Interview with Peter D’Chisholme of The Sea

If you thought all forms of op music was insipid and oppressively bland you have not come across the new album Rooftops from UK indie band The Sea. Consisting of brothers Alex and Peter D’Chisholme the band released a collection of songs which were infectiously imaginatively inventive and distinctly varied pulling in essences of pop, rock, show tunes, soul, and the blues to name a few of the flavours bursting from within Rooftops. As soon as we were offered we jumped at the chance to speak with the band to find out more, asking Peter about them, the album and life in The Sea.

Hello and welcome to The Ringmaster Review. Thank you for talking with us.

Firstly for those still not aware of you, please introduce yourselves and describe the band.

Hello there, we are two brothers (Alex and Peter), guitar and drums – making rough pop music. Lots of energy and lots of love.

What inspired you to make music and your sound in particular?

Couldn’t tell you what actually inspired us to start, it’s always been there with us and we kinda fell into it. The sound just came naturally and due to the fact there are only two of us. Whatever we’d lose from there being only two of us we more than match with the energy of our live show.

 At what point did you think your music had something that would appeal to others as much as you enjoyed creating it?

Haha, when other people told us?! It’s never really been a major issue for us; we’ve always made the music we wanted to regardless of what others say.

Did you grow up with music, always music in the family household?

Yeah absolutely, our Dad is a guitarist and was in several covers bands when we were kids. There was always a guitar in the house and The Beatles were always on the stereo.

Was the band name pretty inevitable with your other love haha?

Er, yes I suppose it was really. We were sat on the beach one day talking about what we should call ourselves, when Alex said, “How about ‘The Sea’?” and that was that.

As surf fanatics too how hard was it to blend the two and to initially give your music the dedication it needed when the waves were calling?

Very hard indeed, and us moving to London pretty much says it all really doesn’t it? There are no waves here, man! So the band took priority. However we do watch all the ASP contests when we’re on the road – for us it’s our football.

You began in 2007 out of your parents garage your bio said, was that the point you actually started making music or the point you decided you were a band?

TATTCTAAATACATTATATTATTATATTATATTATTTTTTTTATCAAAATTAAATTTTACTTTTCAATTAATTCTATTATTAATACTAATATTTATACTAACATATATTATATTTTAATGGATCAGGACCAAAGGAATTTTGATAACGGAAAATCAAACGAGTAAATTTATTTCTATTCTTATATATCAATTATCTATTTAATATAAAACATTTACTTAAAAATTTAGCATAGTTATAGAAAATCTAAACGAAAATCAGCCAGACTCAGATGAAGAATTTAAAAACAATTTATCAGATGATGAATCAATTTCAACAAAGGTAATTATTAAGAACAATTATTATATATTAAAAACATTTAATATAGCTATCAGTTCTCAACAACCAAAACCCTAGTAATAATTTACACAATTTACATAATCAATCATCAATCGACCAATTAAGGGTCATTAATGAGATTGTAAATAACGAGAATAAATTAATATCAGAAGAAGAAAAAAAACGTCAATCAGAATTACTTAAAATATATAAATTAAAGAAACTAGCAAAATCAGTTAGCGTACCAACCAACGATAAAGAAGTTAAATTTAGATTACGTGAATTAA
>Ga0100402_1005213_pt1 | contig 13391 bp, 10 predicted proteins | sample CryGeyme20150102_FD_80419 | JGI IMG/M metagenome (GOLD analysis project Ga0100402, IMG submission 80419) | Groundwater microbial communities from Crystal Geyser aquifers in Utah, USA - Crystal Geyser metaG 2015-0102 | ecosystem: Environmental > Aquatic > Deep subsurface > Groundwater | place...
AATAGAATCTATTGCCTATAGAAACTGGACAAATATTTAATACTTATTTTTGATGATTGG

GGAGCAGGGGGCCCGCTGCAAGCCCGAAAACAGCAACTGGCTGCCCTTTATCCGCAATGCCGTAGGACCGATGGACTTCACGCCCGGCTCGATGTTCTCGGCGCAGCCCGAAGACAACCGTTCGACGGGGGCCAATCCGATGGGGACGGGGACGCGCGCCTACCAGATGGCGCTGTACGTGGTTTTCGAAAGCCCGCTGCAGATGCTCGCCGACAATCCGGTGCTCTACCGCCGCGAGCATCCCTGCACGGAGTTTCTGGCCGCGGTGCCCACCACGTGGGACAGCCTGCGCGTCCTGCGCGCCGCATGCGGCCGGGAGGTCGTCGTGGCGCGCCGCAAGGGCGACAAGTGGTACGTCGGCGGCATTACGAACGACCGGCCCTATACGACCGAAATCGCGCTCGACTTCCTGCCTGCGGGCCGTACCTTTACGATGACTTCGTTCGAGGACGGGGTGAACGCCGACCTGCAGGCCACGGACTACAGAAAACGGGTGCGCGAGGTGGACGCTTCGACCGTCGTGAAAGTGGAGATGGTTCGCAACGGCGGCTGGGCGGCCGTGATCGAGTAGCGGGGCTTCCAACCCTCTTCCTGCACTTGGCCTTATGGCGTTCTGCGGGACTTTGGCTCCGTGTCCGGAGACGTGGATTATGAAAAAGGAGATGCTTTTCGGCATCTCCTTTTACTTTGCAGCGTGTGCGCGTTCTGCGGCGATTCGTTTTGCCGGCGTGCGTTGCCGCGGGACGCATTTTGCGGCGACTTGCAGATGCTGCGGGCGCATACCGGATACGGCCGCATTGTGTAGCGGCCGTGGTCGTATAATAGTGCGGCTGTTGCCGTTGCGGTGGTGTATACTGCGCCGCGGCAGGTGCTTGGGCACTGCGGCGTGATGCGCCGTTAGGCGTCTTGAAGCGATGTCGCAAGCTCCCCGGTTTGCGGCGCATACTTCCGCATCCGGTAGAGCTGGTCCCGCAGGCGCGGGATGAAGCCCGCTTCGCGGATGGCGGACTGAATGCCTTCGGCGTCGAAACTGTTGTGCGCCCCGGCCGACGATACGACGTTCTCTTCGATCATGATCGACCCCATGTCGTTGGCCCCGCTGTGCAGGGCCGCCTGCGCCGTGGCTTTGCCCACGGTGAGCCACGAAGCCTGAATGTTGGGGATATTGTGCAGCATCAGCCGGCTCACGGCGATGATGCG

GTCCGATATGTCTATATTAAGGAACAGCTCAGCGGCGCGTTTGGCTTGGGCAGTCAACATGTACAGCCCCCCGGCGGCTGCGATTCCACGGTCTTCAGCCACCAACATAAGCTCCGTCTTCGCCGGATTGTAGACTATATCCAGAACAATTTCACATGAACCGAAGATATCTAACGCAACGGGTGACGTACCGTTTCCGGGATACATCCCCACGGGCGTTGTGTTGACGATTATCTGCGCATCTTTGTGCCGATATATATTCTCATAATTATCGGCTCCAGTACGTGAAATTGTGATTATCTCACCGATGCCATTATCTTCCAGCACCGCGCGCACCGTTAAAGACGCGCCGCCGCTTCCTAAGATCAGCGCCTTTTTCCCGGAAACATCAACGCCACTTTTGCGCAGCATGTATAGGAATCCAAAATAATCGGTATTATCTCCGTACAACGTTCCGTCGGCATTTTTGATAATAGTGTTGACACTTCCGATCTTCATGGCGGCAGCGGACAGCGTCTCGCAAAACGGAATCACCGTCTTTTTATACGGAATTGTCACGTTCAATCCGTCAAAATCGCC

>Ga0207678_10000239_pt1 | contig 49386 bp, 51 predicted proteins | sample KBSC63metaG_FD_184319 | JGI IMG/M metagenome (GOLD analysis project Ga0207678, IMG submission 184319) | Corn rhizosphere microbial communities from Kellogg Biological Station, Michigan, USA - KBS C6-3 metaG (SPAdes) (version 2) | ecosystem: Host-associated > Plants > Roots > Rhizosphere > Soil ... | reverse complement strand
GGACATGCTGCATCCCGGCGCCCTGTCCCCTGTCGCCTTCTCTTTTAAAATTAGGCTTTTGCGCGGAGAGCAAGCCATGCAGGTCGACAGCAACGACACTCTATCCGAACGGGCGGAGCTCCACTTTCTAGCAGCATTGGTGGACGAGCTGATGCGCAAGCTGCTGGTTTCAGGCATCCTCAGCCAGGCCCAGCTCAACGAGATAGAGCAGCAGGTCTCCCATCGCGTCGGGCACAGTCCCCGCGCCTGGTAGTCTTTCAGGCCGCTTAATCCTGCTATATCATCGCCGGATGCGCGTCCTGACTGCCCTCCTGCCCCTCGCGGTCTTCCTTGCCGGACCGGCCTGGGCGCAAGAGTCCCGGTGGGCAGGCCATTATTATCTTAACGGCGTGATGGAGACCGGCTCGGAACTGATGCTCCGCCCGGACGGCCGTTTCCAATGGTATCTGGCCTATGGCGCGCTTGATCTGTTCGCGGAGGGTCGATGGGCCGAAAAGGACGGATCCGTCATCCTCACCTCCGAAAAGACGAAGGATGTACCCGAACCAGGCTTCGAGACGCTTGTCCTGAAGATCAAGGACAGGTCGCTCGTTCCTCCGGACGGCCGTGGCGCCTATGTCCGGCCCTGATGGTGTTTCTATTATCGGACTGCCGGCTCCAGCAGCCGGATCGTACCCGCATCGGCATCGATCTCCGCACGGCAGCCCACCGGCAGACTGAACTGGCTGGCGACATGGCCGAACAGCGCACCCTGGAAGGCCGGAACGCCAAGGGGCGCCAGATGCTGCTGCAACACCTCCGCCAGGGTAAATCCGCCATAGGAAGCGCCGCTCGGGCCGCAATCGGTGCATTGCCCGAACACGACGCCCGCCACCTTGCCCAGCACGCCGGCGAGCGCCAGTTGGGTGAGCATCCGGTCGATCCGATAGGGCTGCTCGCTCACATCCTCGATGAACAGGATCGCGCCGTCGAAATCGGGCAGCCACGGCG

The point that The Sea came about… We were in another band before, that fell apart and we found ourselves just jamming at Mum and Dad’s place and we were like “yeah this works”.

Your acclaimed debut single Love Love Love came out as 2009 started on your own Lusty Records, as have your releases since. Was doing it DIY always your preference or the only way at the time to get something released so no real option?

Well, we were advised if you want to keep full control of your output you should set up your own label so we did. Since then we’ve licensed the releases to various other labels all over the world so I don’t think we were worried about not getting signed to other labels.

Could you see Lusty Records widening to help other artists at some point?

Yeah don’t see why not. Not yet though.

2008 and 09 seems like they were very hectic and full years in many ways for you, though most years could be classed the same it seems for you haha. Was it as much of a whirlwind at the time as it seems from the outside?

It’s more of a whirlwind now I’d say. Fuck man, it’s all a blur to be honest (not in a druggy way, just constantly touring or recording). It’s been a great few years that’s for sure.

You were invited to play the MJ Festival in the US during this period, please tell us how that came about.

Really don’t know. We’ve played twice actually. They just contacted us and asked us. This has happened a lot to us, most unsigned bands don’t tend to believe you, but most of the good stuff that has happened to us is not through us pushing for it. Getting signed in Europe, supporting big bands – all of it is because others have contacted us.

Your debut album Get It Back was released in April 2009 also again to strong and eager acclaim. In a time already going very well what impact or extra difference did it make to the already impressive responses you were getting critically and at your constant shows and touring?

I think it was a case of the gig attendance went up massively, almost overnight. People just started turning up! Haha!

It seems like the album came out in the middle of touring was that actually what happened or there was a lull around it?

No, it happened mid-way through touring. It was very hectic. We didn’t really have any management in place in those days, so we were running everything. It’s a lot more organised for this album. Kind of had to be because we’re touring even more this time!

Moving on to your excellent new album Rooftops. How has it and the sound you have now, changed and evolved from your debut?

Well, if we have changed it’s more of an unconscious decision in the sense that we just gave each song what we felt it demanded. If we heard horns or strings in our heads we’d put it down. I guess this record is more pop than “Get It Back”. That’s not to say the next album will be like “Rooftops” though.

Did Rooftops emerge exactly as you envisaged going into it or did it bring an extra breath and depth that even surprised you a little?

Good question! I guess it did surprise us a little bit. The songs seemed to take on a life of their own. It was like they were speaking to us saying “give me strings, give me horns”.

Listening to the album there are so many flavours that suggests many influences without sounding exactly like any either. As songwriters how aware or how much thought if any goes into wondering where some chords or riffs come from and how much they may sound like something else or is that never an issue?